To which—had I been prone to say such things then—I would’ve said, “Woot!”

This was something that thrilled me to the skies. Heck, getting good scores on a contest always does that for me—but to get good scores in a contest with your first try at one of those weird little “religious” books that you swore up and down you couldn’t write?

That made me start thinking...
What if I, in my heart of hearts, was actually an inspirational romance writer?

Little did I know that I was opening a Pandora’s box by even asking that question. By even thinking myself into that framework...exploring it...and wondering if that would be, indeed, where I was going to “make it.”

In retrospect, I have come to realize that that question led me down a desperately wrong path. Maybe not a wrong path for anyone else...but a wrong one for me.

Why and how it did so, I’ll talk about in my next post.

More to come,

Wednesday, November 05, 2008

P.T. Barnum was right.

There’s only one thing I can say about the election results this morning.

A running joke on the Law and Order program says, “The DA’s office can indict a ham sandwich if they feel like it.”

We in America, however, have just gone even farther.
We’ve elected one President.

God help us all.


Tuesday, November 04, 2008

The “Q” Word

Over this past weekend, I opened one of those envelopes we all hate: the SASE with the single sheet of paper in it, saying, “Thanks, no, thanks.” In short, Guideposts Books rejected Rainman’s Bride…and the editor said nothing about any of the other books that I had proposed as a trilogy with RB, only encouraged me to consider Guideposts with my future writing.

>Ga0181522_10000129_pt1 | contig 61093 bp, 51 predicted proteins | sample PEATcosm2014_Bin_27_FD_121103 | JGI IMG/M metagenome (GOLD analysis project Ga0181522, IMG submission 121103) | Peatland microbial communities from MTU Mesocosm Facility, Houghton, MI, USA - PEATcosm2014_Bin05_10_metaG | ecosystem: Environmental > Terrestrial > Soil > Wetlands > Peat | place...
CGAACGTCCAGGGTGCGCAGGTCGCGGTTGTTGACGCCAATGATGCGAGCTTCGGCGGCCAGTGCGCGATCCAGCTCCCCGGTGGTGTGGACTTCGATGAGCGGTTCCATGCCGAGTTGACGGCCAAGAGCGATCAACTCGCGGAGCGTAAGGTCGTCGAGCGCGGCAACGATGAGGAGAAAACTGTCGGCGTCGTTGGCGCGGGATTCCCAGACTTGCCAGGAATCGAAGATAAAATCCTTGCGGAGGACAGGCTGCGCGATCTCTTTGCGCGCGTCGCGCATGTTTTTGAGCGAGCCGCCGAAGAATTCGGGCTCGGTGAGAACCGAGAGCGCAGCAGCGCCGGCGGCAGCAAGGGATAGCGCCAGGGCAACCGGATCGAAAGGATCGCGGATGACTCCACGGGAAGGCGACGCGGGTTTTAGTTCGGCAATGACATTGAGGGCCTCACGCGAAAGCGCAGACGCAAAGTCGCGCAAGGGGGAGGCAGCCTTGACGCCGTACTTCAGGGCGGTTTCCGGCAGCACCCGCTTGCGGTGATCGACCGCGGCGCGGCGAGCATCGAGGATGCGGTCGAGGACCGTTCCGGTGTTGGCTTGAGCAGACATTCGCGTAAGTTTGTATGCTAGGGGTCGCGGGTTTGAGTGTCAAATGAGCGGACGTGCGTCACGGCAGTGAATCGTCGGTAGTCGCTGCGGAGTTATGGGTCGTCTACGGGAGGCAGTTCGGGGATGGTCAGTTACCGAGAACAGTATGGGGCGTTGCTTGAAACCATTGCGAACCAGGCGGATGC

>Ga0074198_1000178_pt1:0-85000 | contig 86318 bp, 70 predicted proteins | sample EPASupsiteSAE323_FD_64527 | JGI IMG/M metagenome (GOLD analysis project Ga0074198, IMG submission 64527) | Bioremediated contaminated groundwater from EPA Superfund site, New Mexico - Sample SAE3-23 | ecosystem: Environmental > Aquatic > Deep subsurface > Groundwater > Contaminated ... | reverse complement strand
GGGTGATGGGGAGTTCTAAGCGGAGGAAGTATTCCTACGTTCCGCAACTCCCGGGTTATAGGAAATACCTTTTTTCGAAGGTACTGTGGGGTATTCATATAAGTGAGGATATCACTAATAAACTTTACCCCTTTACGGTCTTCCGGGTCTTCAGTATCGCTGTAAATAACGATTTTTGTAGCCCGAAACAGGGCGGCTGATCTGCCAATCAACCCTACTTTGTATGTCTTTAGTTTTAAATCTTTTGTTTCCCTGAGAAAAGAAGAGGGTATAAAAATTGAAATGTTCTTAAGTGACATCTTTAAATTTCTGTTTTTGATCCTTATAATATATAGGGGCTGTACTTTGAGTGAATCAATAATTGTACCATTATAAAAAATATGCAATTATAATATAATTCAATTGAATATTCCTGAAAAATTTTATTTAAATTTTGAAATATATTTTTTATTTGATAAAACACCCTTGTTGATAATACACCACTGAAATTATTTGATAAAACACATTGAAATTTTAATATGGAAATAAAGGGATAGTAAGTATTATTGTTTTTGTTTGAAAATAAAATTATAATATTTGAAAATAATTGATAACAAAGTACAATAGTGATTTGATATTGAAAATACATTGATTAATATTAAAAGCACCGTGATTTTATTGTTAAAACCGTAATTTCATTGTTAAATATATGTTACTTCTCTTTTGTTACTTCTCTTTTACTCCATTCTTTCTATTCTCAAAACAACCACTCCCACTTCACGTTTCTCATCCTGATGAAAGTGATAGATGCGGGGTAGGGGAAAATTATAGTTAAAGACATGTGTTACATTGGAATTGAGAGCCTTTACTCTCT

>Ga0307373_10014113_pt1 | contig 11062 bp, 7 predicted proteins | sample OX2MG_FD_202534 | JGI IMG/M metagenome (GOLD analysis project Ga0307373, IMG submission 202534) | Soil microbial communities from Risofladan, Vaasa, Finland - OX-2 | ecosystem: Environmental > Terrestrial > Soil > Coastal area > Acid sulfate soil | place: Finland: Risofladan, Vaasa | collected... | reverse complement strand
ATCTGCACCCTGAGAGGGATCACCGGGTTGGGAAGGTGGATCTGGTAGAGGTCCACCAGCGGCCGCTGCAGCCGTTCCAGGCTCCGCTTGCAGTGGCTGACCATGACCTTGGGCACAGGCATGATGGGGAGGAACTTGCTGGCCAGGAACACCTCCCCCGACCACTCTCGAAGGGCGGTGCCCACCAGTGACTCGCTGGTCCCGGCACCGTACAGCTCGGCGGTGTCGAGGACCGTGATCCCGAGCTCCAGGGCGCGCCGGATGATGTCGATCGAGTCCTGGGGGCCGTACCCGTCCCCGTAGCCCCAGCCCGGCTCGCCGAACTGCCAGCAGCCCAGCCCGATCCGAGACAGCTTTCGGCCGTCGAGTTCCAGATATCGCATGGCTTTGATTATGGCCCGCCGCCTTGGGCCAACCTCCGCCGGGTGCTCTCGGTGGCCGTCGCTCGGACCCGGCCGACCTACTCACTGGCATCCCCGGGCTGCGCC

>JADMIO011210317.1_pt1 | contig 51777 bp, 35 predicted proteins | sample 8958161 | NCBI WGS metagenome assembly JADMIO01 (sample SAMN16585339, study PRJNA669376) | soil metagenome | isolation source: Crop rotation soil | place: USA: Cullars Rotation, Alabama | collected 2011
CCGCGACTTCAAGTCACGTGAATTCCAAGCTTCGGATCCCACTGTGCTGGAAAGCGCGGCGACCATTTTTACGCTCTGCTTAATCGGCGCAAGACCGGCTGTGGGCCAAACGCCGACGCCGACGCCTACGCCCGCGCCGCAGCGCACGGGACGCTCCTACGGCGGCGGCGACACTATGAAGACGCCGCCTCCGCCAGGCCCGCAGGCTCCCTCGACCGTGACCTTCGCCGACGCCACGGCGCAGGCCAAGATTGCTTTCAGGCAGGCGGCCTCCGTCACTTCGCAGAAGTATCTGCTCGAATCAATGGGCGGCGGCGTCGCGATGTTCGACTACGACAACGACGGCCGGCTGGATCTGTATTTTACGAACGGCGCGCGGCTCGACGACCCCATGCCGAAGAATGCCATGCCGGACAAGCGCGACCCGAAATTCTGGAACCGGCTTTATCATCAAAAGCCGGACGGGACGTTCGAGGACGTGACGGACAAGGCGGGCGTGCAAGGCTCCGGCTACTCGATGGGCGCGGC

Now, for those of you who don’t know the drill, that encouragement is good news…but only to a point. It could have been worse—the letter could have closed with one of those say-no-evil sorts of endings that neither encourages you to submit anything else nor enjoins you never to darken the door again, just wishes you “luck” in your writing career (which most authors, being naturally paranoid, will look at and wail, “She hates it! She hates me!”).

Or, it could have been much blunter and conveyed the editor’s dislike for something particular about your work or your style—thereby effectively shutting the door on you for any further conversations. (And yes, I have gotten letters like that!) So in that context, being told to feel free to consider them again for other work is encouragement of its own sort.